In the film, they send McElhany on a Michael Moore-inspired road trip to try to deliver a handwritten letter to Gore at his Tennessee mansion. Naturally, he’s off on a private jet somewhere. The stunt isn’t very funny—but McElheny’s role isn’t to provide satiric commentary. It’s to embody the prosperity that coal and other dirty industries have brought to places like Vevay.

And by all appearances, the McElhanys enjoy an idyllic rural life. Thanks to Tiffany’s husband’s $16-an-hour job making mufflers for Toyota, the family has bought a new house in the country. The film lingers on shots of the family eating pancakes and their daughter playing the saxophone. At one point, McElhany waxes poetically about coal, which fires a power plant just across the river and therefore employs a number of Vevay residents. “Why would anyone want to take that away? It would mean less funding for schools, possibly less schools; it would mean an extreme cost-of-living rise. It would mean kids like my kids wouldn’t be able to play in bands, wouldn’t be able to do ballet class because there is just not going to be the extra money anymore in an everyday household to pay for these things,” she says. 

While the filmmakers may be sincere in their concern for low-income people, their film is populated by a cast of discredited characters, some of them familiar from recent corporate astroturf efforts. Case in point: Roy Innis, the head of the Congress of Racial Equality (CORE), whose group participated in a “Stop the War on the Poor” campaign launched by a lobbying firm connected to Alaskan oil interests in order to push for more oil drilling in the US.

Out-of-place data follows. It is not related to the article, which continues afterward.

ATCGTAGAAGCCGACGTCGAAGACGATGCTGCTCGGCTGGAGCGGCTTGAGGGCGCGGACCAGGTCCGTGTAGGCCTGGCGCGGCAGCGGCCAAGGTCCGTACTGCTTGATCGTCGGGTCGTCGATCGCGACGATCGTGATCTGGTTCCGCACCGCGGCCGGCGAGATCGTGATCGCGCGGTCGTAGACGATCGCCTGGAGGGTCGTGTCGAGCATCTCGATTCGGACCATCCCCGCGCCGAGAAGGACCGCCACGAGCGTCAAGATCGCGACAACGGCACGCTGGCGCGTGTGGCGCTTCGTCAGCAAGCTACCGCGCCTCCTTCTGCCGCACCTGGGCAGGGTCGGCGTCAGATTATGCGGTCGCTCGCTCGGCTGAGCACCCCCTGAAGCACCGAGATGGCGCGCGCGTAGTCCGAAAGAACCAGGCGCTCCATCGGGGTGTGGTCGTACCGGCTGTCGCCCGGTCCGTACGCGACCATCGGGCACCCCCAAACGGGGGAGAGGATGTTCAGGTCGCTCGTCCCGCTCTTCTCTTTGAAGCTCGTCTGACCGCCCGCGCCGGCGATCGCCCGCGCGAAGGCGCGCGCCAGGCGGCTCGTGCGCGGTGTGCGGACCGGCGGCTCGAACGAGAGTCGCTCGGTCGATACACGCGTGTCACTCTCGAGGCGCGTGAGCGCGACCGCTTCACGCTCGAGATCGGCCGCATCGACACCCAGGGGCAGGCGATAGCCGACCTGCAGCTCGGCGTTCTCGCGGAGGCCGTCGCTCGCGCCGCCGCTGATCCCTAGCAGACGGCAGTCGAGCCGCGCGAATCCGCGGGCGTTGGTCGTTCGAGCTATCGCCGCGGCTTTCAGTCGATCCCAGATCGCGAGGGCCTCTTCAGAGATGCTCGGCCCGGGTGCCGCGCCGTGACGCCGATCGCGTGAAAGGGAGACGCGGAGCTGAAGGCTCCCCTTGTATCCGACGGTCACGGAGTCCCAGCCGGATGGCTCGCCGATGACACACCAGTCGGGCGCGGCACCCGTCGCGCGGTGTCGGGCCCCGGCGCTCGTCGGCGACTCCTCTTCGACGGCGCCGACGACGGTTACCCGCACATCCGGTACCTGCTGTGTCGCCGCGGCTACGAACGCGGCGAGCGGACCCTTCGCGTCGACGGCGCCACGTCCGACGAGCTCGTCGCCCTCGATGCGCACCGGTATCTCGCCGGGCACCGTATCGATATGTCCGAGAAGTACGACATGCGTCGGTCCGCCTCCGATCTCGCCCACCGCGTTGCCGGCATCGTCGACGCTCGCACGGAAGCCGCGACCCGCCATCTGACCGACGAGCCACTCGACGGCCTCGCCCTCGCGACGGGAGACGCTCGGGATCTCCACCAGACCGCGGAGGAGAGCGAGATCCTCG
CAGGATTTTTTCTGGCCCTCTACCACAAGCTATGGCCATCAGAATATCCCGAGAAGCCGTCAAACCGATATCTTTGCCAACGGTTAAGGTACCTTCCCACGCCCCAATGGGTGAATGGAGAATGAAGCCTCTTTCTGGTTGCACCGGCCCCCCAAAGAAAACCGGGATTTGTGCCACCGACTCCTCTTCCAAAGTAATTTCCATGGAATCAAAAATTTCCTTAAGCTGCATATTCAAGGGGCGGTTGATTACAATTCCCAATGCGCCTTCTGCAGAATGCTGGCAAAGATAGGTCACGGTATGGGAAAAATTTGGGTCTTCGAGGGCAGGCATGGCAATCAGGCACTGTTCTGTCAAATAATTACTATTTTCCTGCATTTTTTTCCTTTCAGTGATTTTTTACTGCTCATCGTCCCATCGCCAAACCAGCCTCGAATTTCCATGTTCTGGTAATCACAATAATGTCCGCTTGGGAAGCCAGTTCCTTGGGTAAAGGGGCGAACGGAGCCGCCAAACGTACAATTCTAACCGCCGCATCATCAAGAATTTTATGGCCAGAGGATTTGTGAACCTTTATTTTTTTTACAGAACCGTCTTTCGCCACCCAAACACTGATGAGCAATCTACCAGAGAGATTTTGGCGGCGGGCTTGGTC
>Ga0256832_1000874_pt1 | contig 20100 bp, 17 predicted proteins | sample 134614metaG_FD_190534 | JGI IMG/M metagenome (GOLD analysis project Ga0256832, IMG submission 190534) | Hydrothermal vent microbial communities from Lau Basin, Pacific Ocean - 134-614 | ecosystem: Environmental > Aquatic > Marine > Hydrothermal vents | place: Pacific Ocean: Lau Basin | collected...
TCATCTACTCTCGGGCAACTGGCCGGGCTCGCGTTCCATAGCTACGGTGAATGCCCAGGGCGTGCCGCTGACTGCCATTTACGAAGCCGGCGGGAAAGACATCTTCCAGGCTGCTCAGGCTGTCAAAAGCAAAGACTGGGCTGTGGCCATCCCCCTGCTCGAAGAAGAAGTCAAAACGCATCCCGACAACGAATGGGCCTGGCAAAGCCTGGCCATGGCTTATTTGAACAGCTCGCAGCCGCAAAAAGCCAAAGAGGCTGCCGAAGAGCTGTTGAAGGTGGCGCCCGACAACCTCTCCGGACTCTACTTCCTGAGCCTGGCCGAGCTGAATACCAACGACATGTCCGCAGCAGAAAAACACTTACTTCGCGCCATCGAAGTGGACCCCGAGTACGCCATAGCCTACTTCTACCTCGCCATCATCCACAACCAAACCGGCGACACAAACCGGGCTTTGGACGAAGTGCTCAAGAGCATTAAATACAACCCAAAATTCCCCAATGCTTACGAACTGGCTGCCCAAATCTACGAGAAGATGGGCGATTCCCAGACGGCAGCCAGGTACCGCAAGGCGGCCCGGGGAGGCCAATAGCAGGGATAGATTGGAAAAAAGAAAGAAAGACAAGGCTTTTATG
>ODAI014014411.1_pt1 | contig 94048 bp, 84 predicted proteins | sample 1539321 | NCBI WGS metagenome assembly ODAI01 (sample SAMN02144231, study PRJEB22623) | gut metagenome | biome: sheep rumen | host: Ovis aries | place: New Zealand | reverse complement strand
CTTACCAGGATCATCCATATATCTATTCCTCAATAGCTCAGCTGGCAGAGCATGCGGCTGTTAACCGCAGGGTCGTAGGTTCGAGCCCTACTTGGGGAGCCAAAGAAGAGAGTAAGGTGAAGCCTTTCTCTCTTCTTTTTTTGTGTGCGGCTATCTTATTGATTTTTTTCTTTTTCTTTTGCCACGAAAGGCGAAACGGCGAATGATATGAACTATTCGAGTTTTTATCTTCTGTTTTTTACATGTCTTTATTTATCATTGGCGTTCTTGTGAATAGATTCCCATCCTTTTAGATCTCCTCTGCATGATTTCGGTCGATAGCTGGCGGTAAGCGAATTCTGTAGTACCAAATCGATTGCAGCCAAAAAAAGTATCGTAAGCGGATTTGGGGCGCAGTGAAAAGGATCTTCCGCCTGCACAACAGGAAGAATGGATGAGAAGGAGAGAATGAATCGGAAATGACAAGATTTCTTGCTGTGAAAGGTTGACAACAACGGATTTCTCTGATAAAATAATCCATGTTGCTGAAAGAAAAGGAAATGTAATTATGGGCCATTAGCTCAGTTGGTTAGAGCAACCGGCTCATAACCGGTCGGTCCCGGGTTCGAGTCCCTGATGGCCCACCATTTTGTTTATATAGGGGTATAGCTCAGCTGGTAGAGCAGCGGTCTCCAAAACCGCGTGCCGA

Not Evil presents Innis as the leader of a historic civil rights group fighting to reinstate use of the pesticide DDT, whose ban the film blames for the daily malaria deaths of more than 300 African children. But CORE is better known among real civil rights groups for renting out its historic name to any corporation in need of a black front person. The group has taken money from the payday-lending industry, chemical giant (and original DDT manufacturer) Monsanto, and ExxonMobil. Last year, Mother Jones reported that oil and gas interests recruited Innis to serve as the lead plaintiff in a legal challenge to listing the polar bear as a threatened species.

When I asked the filmmakers why they didn’t acknowledge Innis’ conflicts in the film, they claimed ignorance. “We didn’t pay him anything!” McElhinney exclaimed. “Which industry is Al Gore getting money from?” demanded McAleer, who says that whether Innis received payments from Exxon is beside the point.

It turns out that McElhany’s story, too, is more complicated than Not Evil would have you believe. She is by far the documentary’s most compelling character, and seems poised to become a minor heroine to the Tea Party crowd. Yet for all her talk of the bounty that coal has brought to Vevay, when I contacted her for this story she disclosed that her husband was laid off in March and has been unemployed ever since. It appears that a lot of dirty industry jobs have disappeared with no help at all from environmentalists.